The main networker here is Vin Milton, a 20-something model and rising YouTube star, originally from Angola. His prank YouTube channel “Czarny (Black)-Humour” has gained over a million views since it started. We catch up by the Palace of Culture where he casually explains to me in between greeting fans how he uses his channel to inform Polish people about racial issues: “It’s humour aimed at bringing joy and interaction. I’ve lived in Poland for over 9 years and have mainly had positive experiences but one time I had a bad experience in my 20s. It shocked me because it was a public place in Warsaw. Now though, people will definitely react if they see racism in the streets.”

Image by Sonti Ramirez

I’m learning that amongst the young generations, creating subcultures based on Afrobeats and Dancehall offers an exciting alternative to the rigid homogeneity of Polish culture. Thanks to endorsements from Red Bull, as well as dance workshops run by the likes of Ula Fryc and Michalina Rudek, Dancehall and Afrobeats have recently gained traction alongside the more established Polish hip-hop scene.

However, in the depths of the LaHarenda on Warsaw’s Oxford street, that subculture feels somehow lost on the flurry of Polish teens, kitted out in hooped earrings and Xpressions braid extensions, competing for the title of local Dancehall Queen. It also becomes apparent that the majority cultural exchanges taking place in venues like these happen to be between Black men and Polish women, black female migrants are almost non-existent in Poland. Realising that myself and my Somali-Danish flatmate are the only two black girls in the club, we watch on, cringing as the parties line up, seeking “exotic” encounters with each other.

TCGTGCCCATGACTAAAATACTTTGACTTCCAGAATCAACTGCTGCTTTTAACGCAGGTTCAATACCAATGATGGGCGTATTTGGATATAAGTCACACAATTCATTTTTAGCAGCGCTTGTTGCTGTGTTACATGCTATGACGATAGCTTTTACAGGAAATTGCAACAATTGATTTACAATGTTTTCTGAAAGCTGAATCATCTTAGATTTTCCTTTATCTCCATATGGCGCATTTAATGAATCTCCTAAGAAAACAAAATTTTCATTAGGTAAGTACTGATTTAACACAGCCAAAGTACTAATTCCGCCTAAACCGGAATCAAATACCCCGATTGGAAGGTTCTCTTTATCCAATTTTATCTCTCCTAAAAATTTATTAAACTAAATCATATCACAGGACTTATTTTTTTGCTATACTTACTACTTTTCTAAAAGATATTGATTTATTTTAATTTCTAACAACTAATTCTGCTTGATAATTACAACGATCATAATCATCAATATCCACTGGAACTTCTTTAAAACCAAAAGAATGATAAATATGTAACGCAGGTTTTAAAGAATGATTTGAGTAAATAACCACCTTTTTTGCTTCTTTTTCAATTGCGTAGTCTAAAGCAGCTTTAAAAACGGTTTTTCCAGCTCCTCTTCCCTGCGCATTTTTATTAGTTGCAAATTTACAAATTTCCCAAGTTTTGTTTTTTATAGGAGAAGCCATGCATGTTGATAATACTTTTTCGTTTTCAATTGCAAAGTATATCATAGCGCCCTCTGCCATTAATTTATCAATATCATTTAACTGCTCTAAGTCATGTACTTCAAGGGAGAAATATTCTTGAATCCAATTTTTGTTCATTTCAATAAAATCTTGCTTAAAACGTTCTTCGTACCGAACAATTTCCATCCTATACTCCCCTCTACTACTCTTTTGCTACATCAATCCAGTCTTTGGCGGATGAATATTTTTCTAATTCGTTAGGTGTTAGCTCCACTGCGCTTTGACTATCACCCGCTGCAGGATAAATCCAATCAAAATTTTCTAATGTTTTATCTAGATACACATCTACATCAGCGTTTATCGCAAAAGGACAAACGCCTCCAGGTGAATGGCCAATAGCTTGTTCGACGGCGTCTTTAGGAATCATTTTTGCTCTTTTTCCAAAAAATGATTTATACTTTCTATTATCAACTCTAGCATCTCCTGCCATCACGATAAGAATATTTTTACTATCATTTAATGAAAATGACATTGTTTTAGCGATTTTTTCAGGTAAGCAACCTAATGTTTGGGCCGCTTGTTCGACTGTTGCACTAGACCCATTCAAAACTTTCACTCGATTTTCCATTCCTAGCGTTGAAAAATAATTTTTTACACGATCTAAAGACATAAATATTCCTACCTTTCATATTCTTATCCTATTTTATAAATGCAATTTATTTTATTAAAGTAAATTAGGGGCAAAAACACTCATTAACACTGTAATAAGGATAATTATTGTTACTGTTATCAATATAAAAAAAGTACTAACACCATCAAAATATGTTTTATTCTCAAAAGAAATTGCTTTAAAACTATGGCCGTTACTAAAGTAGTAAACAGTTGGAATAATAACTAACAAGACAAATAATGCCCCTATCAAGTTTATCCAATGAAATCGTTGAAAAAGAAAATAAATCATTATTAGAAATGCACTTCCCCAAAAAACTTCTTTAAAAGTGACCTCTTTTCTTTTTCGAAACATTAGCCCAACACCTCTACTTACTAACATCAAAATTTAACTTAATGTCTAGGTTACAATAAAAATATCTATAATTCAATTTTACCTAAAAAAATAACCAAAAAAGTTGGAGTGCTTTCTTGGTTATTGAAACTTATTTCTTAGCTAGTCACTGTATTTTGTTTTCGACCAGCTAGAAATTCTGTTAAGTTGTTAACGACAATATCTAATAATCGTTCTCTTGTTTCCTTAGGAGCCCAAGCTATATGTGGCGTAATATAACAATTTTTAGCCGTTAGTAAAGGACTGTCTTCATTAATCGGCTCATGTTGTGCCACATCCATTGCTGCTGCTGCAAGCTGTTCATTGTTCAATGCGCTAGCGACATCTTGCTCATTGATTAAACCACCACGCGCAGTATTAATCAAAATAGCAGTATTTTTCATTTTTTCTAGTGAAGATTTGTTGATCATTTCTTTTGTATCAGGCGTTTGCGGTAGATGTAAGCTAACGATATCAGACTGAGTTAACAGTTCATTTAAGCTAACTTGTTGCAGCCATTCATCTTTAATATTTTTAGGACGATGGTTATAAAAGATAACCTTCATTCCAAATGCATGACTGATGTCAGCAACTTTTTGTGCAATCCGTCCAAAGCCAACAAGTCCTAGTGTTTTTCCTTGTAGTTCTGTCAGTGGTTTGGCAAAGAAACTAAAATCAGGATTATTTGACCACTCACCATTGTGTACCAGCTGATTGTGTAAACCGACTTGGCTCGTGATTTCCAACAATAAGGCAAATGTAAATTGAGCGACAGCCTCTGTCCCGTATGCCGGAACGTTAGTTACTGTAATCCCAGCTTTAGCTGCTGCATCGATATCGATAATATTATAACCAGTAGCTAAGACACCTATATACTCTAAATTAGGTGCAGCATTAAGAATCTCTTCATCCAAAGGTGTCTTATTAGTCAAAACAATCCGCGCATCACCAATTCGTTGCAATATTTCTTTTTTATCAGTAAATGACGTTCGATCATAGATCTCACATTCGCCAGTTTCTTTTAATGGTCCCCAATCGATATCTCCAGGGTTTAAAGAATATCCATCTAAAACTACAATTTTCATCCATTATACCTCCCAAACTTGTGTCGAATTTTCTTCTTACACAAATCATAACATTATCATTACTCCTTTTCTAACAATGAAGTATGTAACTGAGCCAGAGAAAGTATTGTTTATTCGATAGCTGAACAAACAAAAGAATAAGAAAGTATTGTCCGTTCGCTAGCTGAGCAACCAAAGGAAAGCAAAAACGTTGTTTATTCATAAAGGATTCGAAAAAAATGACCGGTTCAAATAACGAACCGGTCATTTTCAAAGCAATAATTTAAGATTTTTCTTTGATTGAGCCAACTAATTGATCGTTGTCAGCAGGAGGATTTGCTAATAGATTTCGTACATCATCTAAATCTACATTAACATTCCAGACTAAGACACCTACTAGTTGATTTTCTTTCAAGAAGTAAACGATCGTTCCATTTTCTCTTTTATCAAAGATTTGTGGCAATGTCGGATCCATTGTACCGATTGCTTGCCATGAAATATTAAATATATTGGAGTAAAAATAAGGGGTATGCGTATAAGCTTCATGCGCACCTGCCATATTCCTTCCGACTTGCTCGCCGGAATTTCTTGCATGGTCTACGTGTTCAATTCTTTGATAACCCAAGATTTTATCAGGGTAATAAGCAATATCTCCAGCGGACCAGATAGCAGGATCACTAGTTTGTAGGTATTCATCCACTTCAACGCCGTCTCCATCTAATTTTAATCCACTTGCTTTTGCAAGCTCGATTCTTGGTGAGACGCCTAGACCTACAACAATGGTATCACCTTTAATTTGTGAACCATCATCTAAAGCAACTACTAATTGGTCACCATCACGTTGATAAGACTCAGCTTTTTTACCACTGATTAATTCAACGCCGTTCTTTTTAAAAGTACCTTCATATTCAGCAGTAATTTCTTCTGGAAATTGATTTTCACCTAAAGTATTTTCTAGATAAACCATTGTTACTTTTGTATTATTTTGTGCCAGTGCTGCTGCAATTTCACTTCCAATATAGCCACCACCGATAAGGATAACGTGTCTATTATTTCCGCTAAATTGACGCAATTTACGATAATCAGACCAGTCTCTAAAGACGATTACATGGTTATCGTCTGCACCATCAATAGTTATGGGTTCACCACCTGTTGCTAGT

Later, I get a chance to speak to Dorotka, a Polish dancer who recently went viral with her Azonto routines, and ask her how she feels taking on African culture. “I don’t do African dance because it’s popular or I can make money from it. I want to learn the history and understand where the steps come from.  If I’m teaching a step like Malewa from the Congo, I always tell people where it comes from. Lots of People don’t think I should do this because I’m white. They ask me, well who took the gun to Africa? Nobody can talk to me about colonists because my country was occupied for 123 years and we’ve only had freedom since 1989”.

Image by Sonti Ramirez

But for others like 19-year-old Ukrainian student Julia, these spaces provide a sanctuary from anti-black and islamophobic attitudes at school. “They laugh at me because I’m Ukrainian and I like African music”, she says. Sitting down in the Afryka shop in Muranow, the only spot which sells imported products from Lagos and Accra, I become more intrigued as Julia tells me about the discrimination that she and her family have experienced as Muslims living in Poland.  “One time we were celebrating Ramadan and this guy almost beat up my mum. When they built a new mosque in Warsaw, this lady threw a pig’s head in there, it was terrible”.

Image by Sonti Ramirez

Stories like Julia’s remind me that Poland’s internal wrestle with multiculturalism isn’t far off what’s been happening in many countries across Europe. Despite the obvious undercurrents of hostility and xenophobia, it was refreshing to meet some many people from different ends of the cultural and social spectrum engaging with African culture and attempting to cultivate, in their own way, a different image of Poland that is more inclusive and hybrid. However, James still believes they have a long way to go before minorities can truly feel part of Polish society: “Breaking down barriers is a double-edged sword. It takes the affected and the host to work together – you shouldn’t have to feel like you are losing yourself in order to fit into what they want you to be. You have to be part of the narrative to be part of the solution first.”